Food safety is of paramount importance to the berry industry and the food industry in general. Although the Food and Drug Administration (FDA) reports that from 1996 to 2006 less than 1% of all reported outbreaks of foodborne illnesses were associated with fresh produce, the impacts of an outbreak can be catastrophic both to those affected and to an entire industry.
The berry industry is committed to providing safe and nutritious food and offers the following recommendations.
Government should support research to assess the real microbiological risk of each berry crop. This assessment should consider, within each crop, risk incident history, regional differences, and risks associated with growing, harvesting, handling and transportation. Understanding those significant factors that actually could contribute to a food safety problem represents the best opportunity to mitigate risk.
Produce safety standards issued by the federal government must be commodity specific and region specific (where necessary), as well as scientific and risk-based. Such standards should take into consideration the uniqueness of each crop type with respect to the assessed real microbiological risk, growing location, and the uniqueness of each crop’s specific agricultural and handling practices.
Food safety standards should strongly discourage the proliferation of multiple audit systems and purchase requirements that result from independent requirements of governments, non-governmental organizations and from independent corporations.
Good Agricultural Practices (GAPs) and GAP audits should be developed and standardized for each type of berry crop. These audits should include self-audits as well as some type of federal system for audit verification.
Crisis management plans suitable for the risks associated with each crop should be developed.
GAPs and GAP audits should not be financially devastating to growers. If necessary, the government should provide financial assistance to those growers who otherwise could not afford to comply. Financial assistance will be particularly important for small growers. Food safety should be supported through the Farm Bill.
Microbiological testing methods should be standardized and validated so that they are relative to each other and represent real risk. Testing methods should be quick and low in cost. Testing should not hinder time-to-market.
Eat-safe guidelines should be readily available to consumers. The importance of proper handling of food by the end-user cannot be over-emphasized. Grower and handler food safety practices cannot eliminate all pathogens. Further, food-borne pathogens can be introduced at the point of food preparation and consumption.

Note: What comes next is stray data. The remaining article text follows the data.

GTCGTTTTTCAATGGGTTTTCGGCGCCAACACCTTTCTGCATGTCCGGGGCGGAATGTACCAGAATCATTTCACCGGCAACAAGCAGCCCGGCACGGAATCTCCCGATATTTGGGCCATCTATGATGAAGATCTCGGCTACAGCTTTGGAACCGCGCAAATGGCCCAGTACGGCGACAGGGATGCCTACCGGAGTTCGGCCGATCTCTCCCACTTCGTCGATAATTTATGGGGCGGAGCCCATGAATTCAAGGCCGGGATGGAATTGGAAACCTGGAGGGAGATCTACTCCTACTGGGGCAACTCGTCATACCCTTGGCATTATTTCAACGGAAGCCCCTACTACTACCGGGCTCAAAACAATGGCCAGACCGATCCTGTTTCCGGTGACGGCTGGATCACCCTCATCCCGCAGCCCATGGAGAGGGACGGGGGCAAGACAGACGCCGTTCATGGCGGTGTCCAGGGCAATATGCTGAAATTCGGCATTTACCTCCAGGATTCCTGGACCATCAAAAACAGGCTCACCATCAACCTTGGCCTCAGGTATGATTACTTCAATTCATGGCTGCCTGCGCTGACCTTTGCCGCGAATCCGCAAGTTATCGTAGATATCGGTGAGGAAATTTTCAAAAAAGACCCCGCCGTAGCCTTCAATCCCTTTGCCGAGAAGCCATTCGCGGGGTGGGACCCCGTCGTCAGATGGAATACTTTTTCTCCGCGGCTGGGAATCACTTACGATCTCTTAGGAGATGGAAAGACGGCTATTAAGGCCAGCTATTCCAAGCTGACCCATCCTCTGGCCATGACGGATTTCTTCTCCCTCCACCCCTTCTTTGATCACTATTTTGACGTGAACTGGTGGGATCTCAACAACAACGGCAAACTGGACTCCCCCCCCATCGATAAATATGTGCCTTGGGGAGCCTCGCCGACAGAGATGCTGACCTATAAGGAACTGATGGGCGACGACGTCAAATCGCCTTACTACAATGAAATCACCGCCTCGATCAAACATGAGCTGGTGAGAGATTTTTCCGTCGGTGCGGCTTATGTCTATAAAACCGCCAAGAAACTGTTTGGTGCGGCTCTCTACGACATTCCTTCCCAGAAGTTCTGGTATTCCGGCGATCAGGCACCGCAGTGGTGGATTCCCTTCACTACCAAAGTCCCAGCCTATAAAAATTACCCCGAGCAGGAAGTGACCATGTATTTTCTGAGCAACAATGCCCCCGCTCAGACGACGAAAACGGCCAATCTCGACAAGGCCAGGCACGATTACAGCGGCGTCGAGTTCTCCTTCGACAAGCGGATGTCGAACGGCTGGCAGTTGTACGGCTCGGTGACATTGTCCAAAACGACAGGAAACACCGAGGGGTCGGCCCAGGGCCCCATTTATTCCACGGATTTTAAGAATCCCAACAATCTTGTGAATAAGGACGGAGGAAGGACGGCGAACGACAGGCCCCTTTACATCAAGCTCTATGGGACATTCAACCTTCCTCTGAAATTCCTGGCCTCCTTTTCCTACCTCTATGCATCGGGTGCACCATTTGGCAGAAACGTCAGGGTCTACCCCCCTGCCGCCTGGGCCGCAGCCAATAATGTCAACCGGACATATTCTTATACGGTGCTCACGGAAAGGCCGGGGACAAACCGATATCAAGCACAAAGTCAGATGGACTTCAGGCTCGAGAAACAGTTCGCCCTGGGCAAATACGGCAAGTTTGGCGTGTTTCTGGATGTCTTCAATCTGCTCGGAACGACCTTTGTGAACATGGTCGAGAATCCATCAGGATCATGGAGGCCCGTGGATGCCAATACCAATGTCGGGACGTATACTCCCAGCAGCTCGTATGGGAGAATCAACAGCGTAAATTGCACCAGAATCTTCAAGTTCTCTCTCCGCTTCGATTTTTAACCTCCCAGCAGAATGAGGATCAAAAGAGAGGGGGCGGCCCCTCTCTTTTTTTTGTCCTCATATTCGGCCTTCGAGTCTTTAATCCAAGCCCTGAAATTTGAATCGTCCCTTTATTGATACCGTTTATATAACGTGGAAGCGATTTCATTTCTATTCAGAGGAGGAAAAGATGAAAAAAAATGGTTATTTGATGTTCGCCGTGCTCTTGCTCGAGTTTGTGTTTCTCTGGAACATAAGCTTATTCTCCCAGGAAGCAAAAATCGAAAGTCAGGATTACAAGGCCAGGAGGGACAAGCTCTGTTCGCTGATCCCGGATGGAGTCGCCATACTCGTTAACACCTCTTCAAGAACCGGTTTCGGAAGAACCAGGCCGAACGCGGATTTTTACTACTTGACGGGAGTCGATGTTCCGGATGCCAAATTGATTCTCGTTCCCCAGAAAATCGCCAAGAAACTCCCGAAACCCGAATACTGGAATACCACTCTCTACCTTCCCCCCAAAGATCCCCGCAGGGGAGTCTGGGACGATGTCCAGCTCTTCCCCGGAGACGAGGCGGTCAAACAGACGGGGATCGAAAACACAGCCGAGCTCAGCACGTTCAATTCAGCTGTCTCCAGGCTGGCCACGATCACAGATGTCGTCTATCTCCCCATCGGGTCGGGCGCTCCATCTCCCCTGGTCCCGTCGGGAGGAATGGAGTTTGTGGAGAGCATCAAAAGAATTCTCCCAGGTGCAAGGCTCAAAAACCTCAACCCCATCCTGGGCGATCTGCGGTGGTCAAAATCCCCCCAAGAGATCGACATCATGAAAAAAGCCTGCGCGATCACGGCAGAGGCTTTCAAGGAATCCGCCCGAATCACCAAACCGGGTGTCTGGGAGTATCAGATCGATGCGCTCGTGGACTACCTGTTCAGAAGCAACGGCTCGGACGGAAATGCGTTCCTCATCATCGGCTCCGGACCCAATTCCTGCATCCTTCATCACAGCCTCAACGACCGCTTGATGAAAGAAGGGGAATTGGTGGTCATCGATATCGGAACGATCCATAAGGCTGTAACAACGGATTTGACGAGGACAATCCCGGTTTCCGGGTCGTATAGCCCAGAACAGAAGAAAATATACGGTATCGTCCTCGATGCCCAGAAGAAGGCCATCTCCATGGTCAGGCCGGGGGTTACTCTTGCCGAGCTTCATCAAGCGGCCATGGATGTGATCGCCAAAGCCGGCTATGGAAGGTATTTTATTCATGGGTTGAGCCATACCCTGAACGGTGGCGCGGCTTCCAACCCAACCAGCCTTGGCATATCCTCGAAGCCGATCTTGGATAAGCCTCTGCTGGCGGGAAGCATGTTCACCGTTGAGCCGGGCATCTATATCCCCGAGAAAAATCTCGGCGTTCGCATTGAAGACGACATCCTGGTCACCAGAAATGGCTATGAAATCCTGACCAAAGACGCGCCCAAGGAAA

Berry Crop Diversity
Berry crops represent a wide range of phenotypically unique crops including strawberry, caneberries (raspberry, blackberry, others), blueberry, cranberry (including lingonberry) and Ribes (currant and gooseberry). Not only are they diverse in the size, shape and colors of their fruits, they are also diverse horticulturally, from low growing berries (e.g. strawberries and cranberries) to tall shrubs (e.g. blackcurrant and gooseberry). All are perennial but some are cultivated as annuals (e.g. strawberry); most are cultivated while others are collected from the wild (e.g. wild blueberries). Many berry crops (e.g. strawberries) are often eaten raw or minimally processed, while others (e.g. cranberries, currants) are usually processed. In developing food safety programs, it is important to recognize both the the differences and similarities among the berry crops and with other crops.
Good Agricultural Practices (GAPs) play an important role in helping farmers integrate a multiplicity of codes, standards and regulations devised by governments and non-governmental organizations; and help to address a variety of environmental, economic, social sustainability, food quality, and food safety goals. At times, the diversity of standards imposed by buyers or regulators can be confusing, costly, and conflicting. Science must be used as the foundation to ensure that these diverse practices address real risk.
The government often searches for a generalized approach. Sometimes a generalized approach creates a “level playing field” so that all affected parties compete under the same regulatory conditions. However, at other times, a generalized approach creates inequities among affected parties and/or fails to achieve the goals for which the regulatory action was intended. A one-size-fits-all approach may also misdirect limited resources and create a false sense of risk reduction.
For example, a simple factor such as water testing could be easily generalized into a generic guideline for fruit and vegetable production. However, a generalized approach would fail to account for different risk profiles by commodity and region. More specifically, the risk associated with contamination from the water can vary depending on regional conditions such as reliance of surface water or groundwater or on commodity-specific conditions such as application via overhead sprinkler irrigation or drip irrigation. In addition, the inherent properties of some crops (fruit surface characteristics, handler processing methods, consumer post-harvest handling, etc.), as substantiated by their low risk-incident profile, reduce the need for equally burdensome irrigation standards on all crops. These different risks associated with something as simple as water quality testing demonstrate the need for mitigation measures that are commodity, region, and risk specific.